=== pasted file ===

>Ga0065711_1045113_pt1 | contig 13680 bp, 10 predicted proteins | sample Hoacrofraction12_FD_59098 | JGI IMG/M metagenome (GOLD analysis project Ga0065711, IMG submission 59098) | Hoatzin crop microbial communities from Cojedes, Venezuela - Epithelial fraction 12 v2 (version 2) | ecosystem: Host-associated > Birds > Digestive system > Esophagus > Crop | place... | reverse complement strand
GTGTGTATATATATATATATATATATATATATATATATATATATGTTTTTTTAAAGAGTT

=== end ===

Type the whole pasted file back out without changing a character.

>Ga0065711_1045113_pt1 | contig 13680 bp, 10 predicted proteins | sample Hoacrofraction12_FD_59098 | JGI IMG/M metagenome (GOLD analysis project Ga0065711, IMG submission 59098) | Hoatzin crop microbial communities from Cojedes, Venezuela - Epithelial fraction 12 v2 (version 2) | ecosystem: Host-associated > Birds > Digestive system > Esophagus > Crop | place... | reverse complement strand
GTGTGTATATATATATATATATATATATATATATATATATATATGTTTTTTTAAAGAGTT